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CHAPTER XXXVII

Continuing an account of her extraordinary way of life, and her wonderful condition for some time before her death.

For nearly nine years before her death, the saint suffered from a malady not understood by physicians or by any one else. It was not a bodily infirmity; neither did it seem to her a spiritual operation; and it was very difficult on the part of those who attended her to know how to treat it. Medicine was of no avail, still less the support obtained from bodily sustenance; but at length a way was found to control it.

She was greatly debilitated, so that at times she appeared to be near her end. For a year before her death she did not eat in a week what another would require for one meal, and for the last six months she only took a little broth, refusing everything else.

She never omitted holy communion, except when absolutely unable to receive it, and in that case she suffered more from the deprivation than from all her infirmities: indeed, it seemed as if she could not live without this most holy sacrament. The vehemence of her spirit became at length so great that it shattered her bodily frame from head to foot; so that there was not a limb or nerve that was not tormented by her inward fires. She threw off blood and other s ubstances, so that it was thought that she retained nothing even of the very little she ate; and for the last two weeks she took nothing but the most holy communion. She could not sleep, her suffering was so intense, and her screams were dreadful.

The burning interior and exterior flames prevented her from moving or being moved. Her sufferings banished from her all friends and spiritual persons who could offer her any relief, so that she remained in perfect interior and exterior solitude. And she suffered, too, in another way. Her humanity would sometimes crave food so extremely, that it would make any effort to obtain it; and when it was offered, the appetite was gone and she could not taste it, but remained patient in her hunger.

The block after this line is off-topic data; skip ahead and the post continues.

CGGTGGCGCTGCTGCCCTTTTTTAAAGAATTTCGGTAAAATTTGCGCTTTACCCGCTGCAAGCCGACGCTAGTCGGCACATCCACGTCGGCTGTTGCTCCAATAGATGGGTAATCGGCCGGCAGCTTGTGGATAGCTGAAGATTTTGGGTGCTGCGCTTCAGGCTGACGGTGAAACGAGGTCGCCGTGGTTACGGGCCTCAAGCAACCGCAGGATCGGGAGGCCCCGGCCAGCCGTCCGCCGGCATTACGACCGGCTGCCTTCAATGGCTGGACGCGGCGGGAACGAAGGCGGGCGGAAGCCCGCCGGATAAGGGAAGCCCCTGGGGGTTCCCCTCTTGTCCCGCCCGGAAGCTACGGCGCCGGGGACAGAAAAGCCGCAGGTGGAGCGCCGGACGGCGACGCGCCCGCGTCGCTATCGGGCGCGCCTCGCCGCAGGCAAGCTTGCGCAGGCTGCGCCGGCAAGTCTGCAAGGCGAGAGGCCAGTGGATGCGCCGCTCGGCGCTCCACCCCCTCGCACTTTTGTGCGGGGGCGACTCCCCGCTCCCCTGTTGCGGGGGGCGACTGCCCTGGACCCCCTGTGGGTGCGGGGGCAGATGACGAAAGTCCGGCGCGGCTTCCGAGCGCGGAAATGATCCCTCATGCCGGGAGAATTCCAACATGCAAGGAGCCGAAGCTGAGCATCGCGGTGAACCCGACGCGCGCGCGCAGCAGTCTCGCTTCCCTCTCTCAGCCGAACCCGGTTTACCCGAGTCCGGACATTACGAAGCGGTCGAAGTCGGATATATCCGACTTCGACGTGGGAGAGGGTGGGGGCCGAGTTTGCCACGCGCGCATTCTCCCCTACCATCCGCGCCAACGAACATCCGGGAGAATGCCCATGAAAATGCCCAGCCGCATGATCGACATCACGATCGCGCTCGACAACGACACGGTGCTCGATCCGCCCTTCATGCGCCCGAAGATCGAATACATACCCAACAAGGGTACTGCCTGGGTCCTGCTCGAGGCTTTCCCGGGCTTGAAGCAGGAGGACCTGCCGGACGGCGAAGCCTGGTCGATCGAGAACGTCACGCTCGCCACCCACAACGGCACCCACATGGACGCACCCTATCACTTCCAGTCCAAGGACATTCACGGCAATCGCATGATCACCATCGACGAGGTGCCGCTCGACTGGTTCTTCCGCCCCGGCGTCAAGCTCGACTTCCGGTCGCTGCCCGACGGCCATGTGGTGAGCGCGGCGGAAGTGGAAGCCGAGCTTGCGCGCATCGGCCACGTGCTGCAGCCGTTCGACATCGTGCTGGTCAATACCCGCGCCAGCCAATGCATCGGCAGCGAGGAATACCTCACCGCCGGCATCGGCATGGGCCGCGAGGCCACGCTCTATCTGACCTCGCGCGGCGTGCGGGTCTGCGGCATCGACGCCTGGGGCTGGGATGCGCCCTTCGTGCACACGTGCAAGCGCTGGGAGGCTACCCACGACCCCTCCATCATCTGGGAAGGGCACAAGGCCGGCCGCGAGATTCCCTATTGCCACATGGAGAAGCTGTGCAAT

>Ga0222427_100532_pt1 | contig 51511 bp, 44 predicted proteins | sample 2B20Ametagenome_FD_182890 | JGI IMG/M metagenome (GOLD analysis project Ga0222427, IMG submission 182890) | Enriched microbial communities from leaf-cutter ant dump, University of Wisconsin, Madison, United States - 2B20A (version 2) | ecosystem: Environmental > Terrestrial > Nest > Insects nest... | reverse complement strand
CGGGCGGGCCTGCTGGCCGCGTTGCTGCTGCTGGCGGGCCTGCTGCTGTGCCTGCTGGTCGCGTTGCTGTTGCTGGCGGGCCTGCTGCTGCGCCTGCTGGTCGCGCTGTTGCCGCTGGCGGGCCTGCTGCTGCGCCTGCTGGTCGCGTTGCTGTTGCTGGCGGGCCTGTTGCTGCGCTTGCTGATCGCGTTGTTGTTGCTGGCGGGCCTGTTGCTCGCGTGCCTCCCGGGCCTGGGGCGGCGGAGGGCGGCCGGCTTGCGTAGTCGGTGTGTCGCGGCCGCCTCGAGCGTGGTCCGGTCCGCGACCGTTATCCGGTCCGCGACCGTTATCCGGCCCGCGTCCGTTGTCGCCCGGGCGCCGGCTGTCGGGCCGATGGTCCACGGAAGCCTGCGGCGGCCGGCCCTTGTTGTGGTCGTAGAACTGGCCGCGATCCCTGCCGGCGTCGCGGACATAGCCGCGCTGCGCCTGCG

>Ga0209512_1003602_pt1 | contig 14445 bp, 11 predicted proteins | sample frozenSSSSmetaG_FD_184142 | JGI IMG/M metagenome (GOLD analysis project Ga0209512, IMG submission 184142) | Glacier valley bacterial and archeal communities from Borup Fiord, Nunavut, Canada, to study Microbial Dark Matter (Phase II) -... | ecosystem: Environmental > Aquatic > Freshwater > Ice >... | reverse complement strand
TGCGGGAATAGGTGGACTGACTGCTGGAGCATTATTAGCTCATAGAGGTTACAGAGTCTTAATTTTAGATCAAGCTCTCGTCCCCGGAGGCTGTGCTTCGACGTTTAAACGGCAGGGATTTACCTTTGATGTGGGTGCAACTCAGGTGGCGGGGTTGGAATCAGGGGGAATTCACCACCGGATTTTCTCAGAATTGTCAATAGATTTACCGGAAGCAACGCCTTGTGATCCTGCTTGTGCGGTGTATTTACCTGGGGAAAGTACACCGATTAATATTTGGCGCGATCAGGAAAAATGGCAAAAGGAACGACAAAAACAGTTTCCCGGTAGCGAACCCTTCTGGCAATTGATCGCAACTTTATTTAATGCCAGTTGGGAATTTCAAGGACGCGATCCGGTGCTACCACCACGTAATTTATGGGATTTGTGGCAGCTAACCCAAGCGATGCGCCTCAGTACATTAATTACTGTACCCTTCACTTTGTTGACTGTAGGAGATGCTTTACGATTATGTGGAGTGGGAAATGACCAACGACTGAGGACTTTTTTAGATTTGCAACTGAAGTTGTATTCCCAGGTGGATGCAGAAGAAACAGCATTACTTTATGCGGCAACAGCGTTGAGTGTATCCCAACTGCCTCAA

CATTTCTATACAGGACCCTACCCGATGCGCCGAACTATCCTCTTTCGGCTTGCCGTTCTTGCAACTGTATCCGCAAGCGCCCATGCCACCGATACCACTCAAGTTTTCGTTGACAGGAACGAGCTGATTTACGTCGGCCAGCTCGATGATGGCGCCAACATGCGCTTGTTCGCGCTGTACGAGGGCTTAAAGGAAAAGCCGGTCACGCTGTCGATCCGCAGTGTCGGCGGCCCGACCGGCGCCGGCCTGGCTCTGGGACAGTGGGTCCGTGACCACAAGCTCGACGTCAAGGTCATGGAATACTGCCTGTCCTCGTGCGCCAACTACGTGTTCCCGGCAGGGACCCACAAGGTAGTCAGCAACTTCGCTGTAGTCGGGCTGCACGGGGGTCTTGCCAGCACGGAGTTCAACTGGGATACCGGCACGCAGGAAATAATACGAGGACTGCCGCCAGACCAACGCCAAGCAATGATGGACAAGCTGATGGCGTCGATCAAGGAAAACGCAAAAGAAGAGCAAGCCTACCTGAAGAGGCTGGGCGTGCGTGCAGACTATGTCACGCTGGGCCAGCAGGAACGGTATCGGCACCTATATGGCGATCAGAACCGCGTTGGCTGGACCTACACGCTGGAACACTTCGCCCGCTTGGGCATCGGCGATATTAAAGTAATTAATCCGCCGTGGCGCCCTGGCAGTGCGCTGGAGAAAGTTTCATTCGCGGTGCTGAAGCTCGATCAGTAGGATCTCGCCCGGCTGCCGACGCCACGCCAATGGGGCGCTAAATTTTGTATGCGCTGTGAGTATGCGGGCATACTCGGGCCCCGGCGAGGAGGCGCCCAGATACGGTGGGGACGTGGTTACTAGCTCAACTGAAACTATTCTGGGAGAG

She was so entirely abandoned to her sufferings, that she appeared as if transfixed to the cross, with no desire but for the blessed sacrament. On the other hand, she was so happy, and uttered such burning words of divine love, that all around her wept from emotion. Many persons came from a distance to see her, and speak with her, and recommended themselves to her, believing that they had been a creature more divine than human, as in truth she was. They beheld heaven in her soul, and purgatory in her agonized body.

She saw the condition of the souls in purgatory in the mirror of her humanity and of her mind, and therefore spoke of it so clearly. She seemed to stand on a wall separating this life from the other, that she might relate in one what she saw suffered in the other.

We are told of St. Ignatius, that after his martyrdom his heart was opened, and on it was found inscribed, in letters of gold, the sweet name of Jesus, and who can doubt that if the heart of this loving servant of God had been opened, some wonderful mark would have been found upon it. The burning flames within even changed the color of the flesh about her heart, and if fire was applied to her body, she did not feel it, so much more powerful was the interior flame. But there is this difference between material fire and the flames of divine love, that the one consumes and destroys, while the other sustains and strengthens.

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